Thursday, October 11, 2007

Poppy overload!

A quick one as I'm off to the lake district tomorrow for a girly weekend with friends from Dundee! I'm looking forward to it very much as there will be lots of chatting, walking, relaxing and nice food. But I'll blog about that next time. The post now is one I promised to my brother who was visiting last week with his girlfriend. It was so nice to see both of them (last time was in March) and spend some quality time both in Basel and the Alps. Tuesday night was their last evening in Basel and so we cooked the first fondue of the season. For dessert I wanted to make something special and decided to open one of the jars of poppy jelly I made in July.

I was intrigued from the first moment I saw this recipe and knew I had to make it. So I set out one afternoon, gathered way too many leaves and spent hours cleaning all the pollen off (it pays off to be a bit more careful in the picking, then you'll have a lot less work). I made three jars of beautiful red jelly that then disappeared into the cupboard and came out again last Tuesday night. The taste of the jelly was strange but nice, not very strong but also not like anything I'd ever tasted. I decided to pair it with a panna cotta and to prevent it from all being too jelly-like (and stick with the theme) I added poppy seeds which collected at the bottom (=top after inversion) of the mold. They formed a nice contrast both in colour and in texture to the creamy panna cotta. I just thinned out the jelly (2 tbsp with one tbsp water) by heating it and drizzled some over/around the pudding.

Poppy Panna Cotta (serves 4)
200ml Double cream*
200ml Single cream*
60g sugar
1/2 vanilla pod
2 tbsp poppy seeds
level 1/2 tsp agar-agar**

Mix cream, sugar, poppy seeds and agar-agar in a pan. Scrape the seeds from the vanilla pod into the cream and throw the pod in. Gently bring to the boil and cook for 1-2 min. Leave to cool slightly, then pour into individual molds. Leave to set in the fridge for at least 4 hours.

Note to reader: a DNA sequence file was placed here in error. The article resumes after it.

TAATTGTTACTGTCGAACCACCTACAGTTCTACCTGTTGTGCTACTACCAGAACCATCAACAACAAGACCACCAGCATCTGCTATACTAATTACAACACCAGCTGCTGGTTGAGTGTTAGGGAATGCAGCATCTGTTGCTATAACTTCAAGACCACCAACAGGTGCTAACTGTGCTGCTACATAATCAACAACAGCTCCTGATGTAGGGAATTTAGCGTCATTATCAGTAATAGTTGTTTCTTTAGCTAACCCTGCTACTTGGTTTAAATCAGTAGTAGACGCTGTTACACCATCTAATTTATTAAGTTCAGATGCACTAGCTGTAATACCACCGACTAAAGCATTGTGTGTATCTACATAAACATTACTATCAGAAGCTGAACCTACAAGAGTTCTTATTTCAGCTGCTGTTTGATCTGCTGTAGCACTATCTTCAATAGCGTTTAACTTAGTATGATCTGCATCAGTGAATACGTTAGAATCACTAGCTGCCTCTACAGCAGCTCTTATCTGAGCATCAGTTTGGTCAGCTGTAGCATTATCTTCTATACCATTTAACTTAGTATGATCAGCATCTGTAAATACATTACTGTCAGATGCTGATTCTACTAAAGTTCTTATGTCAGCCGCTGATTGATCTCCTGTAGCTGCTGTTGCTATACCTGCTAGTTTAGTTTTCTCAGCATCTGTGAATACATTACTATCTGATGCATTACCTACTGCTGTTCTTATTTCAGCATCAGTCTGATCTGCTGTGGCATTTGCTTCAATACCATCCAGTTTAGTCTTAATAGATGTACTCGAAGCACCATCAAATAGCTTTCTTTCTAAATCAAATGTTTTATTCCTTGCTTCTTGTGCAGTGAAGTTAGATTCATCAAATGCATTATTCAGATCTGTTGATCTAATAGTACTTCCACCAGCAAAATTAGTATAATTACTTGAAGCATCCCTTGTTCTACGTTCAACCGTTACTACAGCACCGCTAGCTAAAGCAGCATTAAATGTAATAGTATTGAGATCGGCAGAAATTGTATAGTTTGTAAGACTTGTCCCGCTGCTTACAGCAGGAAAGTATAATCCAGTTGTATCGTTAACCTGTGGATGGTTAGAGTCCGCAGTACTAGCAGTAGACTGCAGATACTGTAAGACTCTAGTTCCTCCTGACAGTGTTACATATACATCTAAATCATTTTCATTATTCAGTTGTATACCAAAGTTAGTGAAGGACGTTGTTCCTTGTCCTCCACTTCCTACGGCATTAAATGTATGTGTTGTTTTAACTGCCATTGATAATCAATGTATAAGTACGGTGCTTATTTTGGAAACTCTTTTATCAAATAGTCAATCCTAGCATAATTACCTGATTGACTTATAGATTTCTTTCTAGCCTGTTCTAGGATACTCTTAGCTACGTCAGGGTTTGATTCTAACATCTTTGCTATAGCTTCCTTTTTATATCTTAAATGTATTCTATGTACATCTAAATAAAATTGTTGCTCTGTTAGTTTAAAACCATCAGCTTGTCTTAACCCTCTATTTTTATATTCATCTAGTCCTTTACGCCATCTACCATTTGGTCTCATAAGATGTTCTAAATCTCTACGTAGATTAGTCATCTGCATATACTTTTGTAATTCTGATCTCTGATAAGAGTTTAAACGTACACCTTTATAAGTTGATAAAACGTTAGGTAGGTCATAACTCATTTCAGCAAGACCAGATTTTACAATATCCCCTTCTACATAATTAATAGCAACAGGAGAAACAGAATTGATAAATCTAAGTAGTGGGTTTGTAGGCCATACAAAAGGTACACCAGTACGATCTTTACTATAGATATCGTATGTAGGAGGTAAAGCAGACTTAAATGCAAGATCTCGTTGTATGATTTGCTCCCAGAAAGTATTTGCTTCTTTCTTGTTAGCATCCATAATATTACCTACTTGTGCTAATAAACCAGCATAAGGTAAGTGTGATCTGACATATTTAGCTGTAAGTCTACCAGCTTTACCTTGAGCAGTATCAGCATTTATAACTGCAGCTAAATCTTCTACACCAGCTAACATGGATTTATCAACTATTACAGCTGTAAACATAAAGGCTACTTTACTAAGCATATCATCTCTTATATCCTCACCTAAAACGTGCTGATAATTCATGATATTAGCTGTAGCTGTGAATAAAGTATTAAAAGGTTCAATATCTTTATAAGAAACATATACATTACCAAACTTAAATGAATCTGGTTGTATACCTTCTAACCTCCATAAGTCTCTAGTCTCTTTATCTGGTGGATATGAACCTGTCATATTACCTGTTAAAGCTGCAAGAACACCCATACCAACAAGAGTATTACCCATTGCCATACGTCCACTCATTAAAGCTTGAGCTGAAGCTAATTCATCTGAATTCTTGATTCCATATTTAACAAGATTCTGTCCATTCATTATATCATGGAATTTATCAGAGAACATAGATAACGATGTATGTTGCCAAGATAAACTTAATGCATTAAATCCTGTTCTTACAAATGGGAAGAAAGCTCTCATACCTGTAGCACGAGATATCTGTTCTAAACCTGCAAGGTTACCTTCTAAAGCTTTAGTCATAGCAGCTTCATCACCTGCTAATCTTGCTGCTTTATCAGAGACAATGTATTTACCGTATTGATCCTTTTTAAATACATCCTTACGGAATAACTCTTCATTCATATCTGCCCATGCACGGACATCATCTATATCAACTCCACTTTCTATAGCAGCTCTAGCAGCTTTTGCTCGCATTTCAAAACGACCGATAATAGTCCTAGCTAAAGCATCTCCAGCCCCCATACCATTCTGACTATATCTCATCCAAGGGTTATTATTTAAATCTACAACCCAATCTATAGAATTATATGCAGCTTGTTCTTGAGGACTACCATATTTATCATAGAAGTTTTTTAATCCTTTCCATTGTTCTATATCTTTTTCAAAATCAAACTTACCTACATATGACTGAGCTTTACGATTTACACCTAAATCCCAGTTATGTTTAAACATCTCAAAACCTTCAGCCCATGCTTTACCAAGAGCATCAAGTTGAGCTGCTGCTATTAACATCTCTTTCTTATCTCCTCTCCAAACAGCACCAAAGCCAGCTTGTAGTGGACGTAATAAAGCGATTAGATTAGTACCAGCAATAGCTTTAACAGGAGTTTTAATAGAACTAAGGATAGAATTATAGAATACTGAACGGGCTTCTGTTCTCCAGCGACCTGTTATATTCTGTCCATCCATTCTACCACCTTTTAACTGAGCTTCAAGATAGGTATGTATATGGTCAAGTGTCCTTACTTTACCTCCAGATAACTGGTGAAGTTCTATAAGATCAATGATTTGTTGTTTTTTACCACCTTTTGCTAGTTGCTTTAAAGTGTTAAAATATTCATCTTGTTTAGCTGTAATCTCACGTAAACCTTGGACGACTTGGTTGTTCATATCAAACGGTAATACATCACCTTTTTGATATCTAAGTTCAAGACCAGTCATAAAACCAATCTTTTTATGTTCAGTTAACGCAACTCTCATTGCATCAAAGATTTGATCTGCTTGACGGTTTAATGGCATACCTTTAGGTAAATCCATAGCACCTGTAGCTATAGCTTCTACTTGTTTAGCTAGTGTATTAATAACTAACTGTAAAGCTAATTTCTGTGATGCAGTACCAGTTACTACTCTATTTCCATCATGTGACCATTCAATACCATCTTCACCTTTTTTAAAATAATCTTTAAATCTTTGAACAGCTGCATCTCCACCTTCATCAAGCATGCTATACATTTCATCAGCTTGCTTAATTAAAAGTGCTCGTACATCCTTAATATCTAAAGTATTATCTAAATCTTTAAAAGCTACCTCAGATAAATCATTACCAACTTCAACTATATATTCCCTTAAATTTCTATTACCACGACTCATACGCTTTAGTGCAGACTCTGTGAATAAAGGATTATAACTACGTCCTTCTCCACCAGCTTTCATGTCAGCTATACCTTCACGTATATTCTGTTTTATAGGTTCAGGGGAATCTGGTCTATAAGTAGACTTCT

* This was just what was in the fridge but you could use double cream and milk or all single cream or whatever you feel like.
** I find it easier to just have this at home for when vegetarian friends come for dinner, you could also use gelatine in which case you need 1 1/2 sheets.


Louise said...

looks lovely Eva! I spotted your plate - could it be from the 100 yen shop in Japan by any chance?? I fell in love and bought a small set of plates/bowls almost identical to that when I was there in 2002. I was worried about being over weight with the baggage but now I'm sad I didn't buy more because I only have a few left!

Di said...

Wow - it looks amazing! I am always so amazed by what you cook with - acorns, was lovely to see you at the weekend - just made me realise how much we miss your cheery presence (and great food) in Dundee!!

Eva said...

Thank you both!

Louise- the plate is japanese indeed but this one was bought in Cork of all places and not in the 100 yen shop. I know what you mean though, it's a great shop and I always regret not taking an extra suitcase! But did you know there is a mini one in the Japanese centre in London?! I got very excited when I saw that and did some more shopping :-)

Diane- it was great to see you to and hopefully I'll make it up to Dundee soon to see you guys there...good luck with the log!

Jo said...

Hi Eva

Great blog!

Where in Basel do you get your agar agar from?


Eva said...

Hi Jo,
Sorry for the late reply, I hope you see this as I tried to email back but can't access your site. I get my agar agar either at the bigger supermarkets (manor and globus have it and I think the bigger coop in town as well). Otherwise I get them at the health food shops as they always stock it. Good luck!